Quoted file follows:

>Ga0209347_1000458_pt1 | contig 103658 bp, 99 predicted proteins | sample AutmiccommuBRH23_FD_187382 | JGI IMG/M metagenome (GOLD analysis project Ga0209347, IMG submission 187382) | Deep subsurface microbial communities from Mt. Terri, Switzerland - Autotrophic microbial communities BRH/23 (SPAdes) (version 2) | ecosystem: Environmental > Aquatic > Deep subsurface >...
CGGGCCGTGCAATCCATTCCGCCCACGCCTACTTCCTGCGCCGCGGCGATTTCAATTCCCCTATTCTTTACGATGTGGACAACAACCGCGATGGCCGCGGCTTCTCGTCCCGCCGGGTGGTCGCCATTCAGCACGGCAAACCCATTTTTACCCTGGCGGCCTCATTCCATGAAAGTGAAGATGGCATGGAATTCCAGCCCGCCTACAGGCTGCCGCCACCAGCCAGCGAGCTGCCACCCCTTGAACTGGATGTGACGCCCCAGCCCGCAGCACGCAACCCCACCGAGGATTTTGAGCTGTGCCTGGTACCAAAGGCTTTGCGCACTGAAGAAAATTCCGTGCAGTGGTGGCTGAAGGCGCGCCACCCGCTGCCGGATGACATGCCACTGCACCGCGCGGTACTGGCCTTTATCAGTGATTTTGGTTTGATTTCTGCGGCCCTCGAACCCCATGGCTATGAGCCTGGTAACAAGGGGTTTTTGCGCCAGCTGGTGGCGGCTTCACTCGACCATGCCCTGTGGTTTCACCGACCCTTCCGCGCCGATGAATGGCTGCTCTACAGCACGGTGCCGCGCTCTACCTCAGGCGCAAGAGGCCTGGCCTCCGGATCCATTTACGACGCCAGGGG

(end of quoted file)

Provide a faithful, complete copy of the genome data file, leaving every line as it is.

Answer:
>Ga0209347_1000458_pt1 | contig 103658 bp, 99 predicted proteins | sample AutmiccommuBRH23_FD_187382 | JGI IMG/M metagenome (GOLD analysis project Ga0209347, IMG submission 187382) | Deep subsurface microbial communities from Mt. Terri, Switzerland - Autotrophic microbial communities BRH/23 (SPAdes) (version 2) | ecosystem: Environmental > Aquatic > Deep subsurface >...
CGGGCCGTGCAATCCATTCCGCCCACGCCTACTTCCTGCGCCGCGGCGATTTCAATTCCCCTATTCTTTACGATGTGGACAACAACCGCGATGGCCGCGGCTTCTCGTCCCGCCGGGTGGTCGCCATTCAGCACGGCAAACCCATTTTTACCCTGGCGGCCTCATTCCATGAAAGTGAAGATGGCATGGAATTCCAGCCCGCCTACAGGCTGCCGCCACCAGCCAGCGAGCTGCCACCCCTTGAACTGGATGTGACGCCCCAGCCCGCAGCACGCAACCCCACCGAGGATTTTGAGCTGTGCCTGGTACCAAAGGCTTTGCGCACTGAAGAAAATTCCGTGCAGTGGTGGCTGAAGGCGCGCCACCCGCTGCCGGATGACATGCCACTGCACCGCGCGGTACTGGCCTTTATCAGTGATTTTGGTTTGATTTCTGCGGCCCTCGAACCCCATGGCTATGAGCCTGGTAACAAGGGGTTTTTGCGCCAGCTGGTGGCGGCTTCACTCGACCATGCCCTGTGGTTTCACCGACCCTTCCGCGCCGATGAATGGCTGCTCTACAGCACGGTGCCGCGCTCTACCTCAGGCGCAAGAGGCCTGGCCTCCGGATCCATTTACGACGCCAGGGG